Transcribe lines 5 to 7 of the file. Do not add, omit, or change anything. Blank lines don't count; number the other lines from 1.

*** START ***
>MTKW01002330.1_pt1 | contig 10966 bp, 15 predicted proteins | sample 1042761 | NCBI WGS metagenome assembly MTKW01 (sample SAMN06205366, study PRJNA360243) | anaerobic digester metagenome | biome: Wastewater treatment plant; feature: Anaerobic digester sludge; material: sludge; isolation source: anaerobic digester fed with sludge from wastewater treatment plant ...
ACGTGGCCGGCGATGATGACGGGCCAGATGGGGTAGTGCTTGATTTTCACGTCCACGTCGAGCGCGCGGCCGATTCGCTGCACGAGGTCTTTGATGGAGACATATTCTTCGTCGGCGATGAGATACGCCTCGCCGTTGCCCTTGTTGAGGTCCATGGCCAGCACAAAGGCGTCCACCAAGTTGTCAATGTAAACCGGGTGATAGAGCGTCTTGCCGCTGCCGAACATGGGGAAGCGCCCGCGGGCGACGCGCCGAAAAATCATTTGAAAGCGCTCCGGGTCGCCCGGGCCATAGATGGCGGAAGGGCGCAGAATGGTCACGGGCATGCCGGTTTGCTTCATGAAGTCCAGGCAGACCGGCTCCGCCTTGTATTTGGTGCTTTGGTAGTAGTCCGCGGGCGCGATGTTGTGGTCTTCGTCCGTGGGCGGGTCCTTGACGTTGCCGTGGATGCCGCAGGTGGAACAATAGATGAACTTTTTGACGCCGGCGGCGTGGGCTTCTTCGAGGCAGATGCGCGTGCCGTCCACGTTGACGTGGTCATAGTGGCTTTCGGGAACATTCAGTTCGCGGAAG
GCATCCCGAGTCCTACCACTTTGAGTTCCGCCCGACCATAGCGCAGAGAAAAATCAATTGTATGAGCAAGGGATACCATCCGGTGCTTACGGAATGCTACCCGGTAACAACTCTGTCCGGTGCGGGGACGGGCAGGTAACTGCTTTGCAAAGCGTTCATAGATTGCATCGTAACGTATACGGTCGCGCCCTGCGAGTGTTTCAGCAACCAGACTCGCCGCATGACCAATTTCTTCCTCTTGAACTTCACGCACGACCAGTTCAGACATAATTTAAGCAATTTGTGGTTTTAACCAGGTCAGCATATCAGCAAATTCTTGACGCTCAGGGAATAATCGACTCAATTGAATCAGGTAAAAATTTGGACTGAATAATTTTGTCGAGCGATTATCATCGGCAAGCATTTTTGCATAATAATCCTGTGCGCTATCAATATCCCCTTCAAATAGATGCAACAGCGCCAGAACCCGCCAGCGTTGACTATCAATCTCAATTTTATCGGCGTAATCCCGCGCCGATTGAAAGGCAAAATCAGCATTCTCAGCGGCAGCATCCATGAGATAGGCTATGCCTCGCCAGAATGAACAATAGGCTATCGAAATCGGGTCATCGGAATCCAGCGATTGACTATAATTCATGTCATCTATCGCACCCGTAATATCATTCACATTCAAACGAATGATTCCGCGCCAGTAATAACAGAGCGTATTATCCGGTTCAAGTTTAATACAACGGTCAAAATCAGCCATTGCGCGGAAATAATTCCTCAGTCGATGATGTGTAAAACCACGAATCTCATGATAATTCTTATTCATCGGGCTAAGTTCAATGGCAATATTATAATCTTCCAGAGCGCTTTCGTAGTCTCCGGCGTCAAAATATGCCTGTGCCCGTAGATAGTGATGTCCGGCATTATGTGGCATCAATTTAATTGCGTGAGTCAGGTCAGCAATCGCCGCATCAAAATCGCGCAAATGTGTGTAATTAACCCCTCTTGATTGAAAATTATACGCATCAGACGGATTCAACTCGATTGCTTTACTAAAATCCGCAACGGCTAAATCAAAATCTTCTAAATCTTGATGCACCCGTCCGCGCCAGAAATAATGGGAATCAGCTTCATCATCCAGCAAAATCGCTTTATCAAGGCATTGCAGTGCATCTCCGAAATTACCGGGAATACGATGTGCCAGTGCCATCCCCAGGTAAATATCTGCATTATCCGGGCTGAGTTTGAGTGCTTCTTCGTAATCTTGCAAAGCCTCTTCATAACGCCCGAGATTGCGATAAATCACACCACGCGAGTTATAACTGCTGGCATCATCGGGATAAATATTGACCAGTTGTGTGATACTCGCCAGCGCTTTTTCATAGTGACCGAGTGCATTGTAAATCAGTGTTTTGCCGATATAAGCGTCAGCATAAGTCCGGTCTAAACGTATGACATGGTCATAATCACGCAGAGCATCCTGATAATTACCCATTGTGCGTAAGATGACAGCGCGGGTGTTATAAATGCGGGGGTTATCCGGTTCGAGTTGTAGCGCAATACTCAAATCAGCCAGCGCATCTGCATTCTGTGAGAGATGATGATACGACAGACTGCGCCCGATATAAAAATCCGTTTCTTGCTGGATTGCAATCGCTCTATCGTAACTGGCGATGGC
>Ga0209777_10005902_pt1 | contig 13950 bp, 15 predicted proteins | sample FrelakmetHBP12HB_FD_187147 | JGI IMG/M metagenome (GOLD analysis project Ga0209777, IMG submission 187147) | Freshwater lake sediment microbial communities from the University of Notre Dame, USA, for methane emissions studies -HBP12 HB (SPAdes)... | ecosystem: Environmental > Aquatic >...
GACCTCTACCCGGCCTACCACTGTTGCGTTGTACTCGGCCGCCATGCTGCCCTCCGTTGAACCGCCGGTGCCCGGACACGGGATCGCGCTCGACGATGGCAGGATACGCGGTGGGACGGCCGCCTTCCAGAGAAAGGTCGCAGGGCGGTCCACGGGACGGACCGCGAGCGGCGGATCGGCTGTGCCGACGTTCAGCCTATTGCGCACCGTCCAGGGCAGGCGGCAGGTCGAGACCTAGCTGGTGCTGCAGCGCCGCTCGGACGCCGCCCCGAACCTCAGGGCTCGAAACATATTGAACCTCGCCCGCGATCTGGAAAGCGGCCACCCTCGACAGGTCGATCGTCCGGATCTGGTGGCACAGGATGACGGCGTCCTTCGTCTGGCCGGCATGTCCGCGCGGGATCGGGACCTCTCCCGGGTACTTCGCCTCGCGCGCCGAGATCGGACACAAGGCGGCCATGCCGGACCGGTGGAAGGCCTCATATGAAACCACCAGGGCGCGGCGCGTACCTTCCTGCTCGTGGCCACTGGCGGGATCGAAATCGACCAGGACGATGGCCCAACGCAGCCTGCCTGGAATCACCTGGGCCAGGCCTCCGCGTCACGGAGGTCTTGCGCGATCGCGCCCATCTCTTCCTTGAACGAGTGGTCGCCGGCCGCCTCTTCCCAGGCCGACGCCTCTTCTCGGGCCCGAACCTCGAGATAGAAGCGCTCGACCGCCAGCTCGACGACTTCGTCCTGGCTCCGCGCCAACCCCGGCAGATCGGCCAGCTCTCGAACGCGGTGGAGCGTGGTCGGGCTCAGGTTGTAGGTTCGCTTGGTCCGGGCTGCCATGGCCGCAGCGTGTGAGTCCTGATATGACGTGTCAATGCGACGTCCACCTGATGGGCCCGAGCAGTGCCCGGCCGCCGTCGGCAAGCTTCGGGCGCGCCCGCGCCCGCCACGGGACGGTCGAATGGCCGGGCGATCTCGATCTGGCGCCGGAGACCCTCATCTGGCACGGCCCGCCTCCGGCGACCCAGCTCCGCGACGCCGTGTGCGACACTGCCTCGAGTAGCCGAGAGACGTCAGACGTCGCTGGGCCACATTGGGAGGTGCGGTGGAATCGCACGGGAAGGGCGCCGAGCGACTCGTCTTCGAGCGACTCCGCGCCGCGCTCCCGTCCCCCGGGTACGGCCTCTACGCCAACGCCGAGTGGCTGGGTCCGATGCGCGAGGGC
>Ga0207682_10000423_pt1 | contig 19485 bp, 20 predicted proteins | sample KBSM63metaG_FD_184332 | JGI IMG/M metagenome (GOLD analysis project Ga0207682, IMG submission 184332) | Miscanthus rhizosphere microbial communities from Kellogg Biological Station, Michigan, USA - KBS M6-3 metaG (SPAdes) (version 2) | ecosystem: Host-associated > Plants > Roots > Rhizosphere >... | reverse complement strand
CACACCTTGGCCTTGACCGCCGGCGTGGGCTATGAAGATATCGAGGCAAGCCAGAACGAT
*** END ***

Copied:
GACCTCTACCCGGCCTACCACTGTTGCGTTGTACTCGGCCGCCATGCTGCCCTCCGTTGAACCGCCGGTGCCCGGACACGGGATCGCGCTCGACGATGGCAGGATACGCGGTGGGACGGCCGCCTTCCAGAGAAAGGTCGCAGGGCGGTCCACGGGACGGACCGCGAGCGGCGGATCGGCTGTGCCGACGTTCAGCCTATTGCGCACCGTCCAGGGCAGGCGGCAGGTCGAGACCTAGCTGGTGCTGCAGCGCCGCTCGGACGCCGCCCCGAACCTCAGGGCTCGAAACATATTGAACCTCGCCCGCGATCTGGAAAGCGGCCACCCTCGACAGGTCGATCGTCCGGATCTGGTGGCACAGGATGACGGCGTCCTTCGTCTGGCCGGCATGTCCGCGCGGGATCGGGACCTCTCCCGGGTACTTCGCCTCGCGCGCCGAGATCGGACACAAGGCGGCCATGCCGGACCGGTGGAAGGCCTCATATGAAACCACCAGGGCGCGGCGCGTACCTTCCTGCTCGTGGCCACTGGCGGGATCGAAATCGACCAGGACGATGGCCCAACGCAGCCTGCCTGGAATCACCTGGGCCAGGCCTCCGCGTCACGGAGGTCTTGCGCGATCGCGCCCATCTCTTCCTTGAACGAGTGGTCGCCGGCCGCCTCTTCCCAGGCCGACGCCTCTTCTCGGGCCCGAACCTCGAGATAGAAGCGCTCGACCGCCAGCTCGACGACTTCGTCCTGGCTCCGCGCCAACCCCGGCAGATCGGCCAGCTCTCGAACGCGGTGGAGCGTGGTCGGGCTCAGGTTGTAGGTTCGCTTGGTCCGGGCTGCCATGGCCGCAGCGTGTGAGTCCTGATATGACGTGTCAATGCGACGTCCACCTGATGGGCCCGAGCAGTGCCCGGCCGCCGTCGGCAAGCTTCGGGCGCGCCCGCGCCCGCCACGGGACGGTCGAATGGCCGGGCGATCTCGATCTGGCGCCGGAGACCCTCATCTGGCACGGCCCGCCTCCGGCGACCCAGCTCCGCGACGCCGTGTGCGACACTGCCTCGAGTAGCCGAGAGACGTCAGACGTCGCTGGGCCACATTGGGAGGTGCGGTGGAATCGCACGGGAAGGGCGCCGAGCGACTCGTCTTCGAGCGACTCCGCGCCGCGCTCCCGTCCCCCGGGTACGGCCTCTACGCCAACGCCGAGTGGCTGGGTCCGATGCGCGAGGGC
>Ga0207682_10000423_pt1 | contig 19485 bp, 20 predicted proteins | sample KBSM63metaG_FD_184332 | JGI IMG/M metagenome (GOLD analysis project Ga0207682, IMG submission 184332) | Miscanthus rhizosphere microbial communities from Kellogg Biological Station, Michigan, USA - KBS M6-3 metaG (SPAdes) (version 2) | ecosystem: Host-associated > Plants > Roots > Rhizosphere >... | reverse complement strand
CACACCTTGGCCTTGACCGCCGGCGTGGGCTATGAAGATATCGAGGCAAGCCAGAACGAT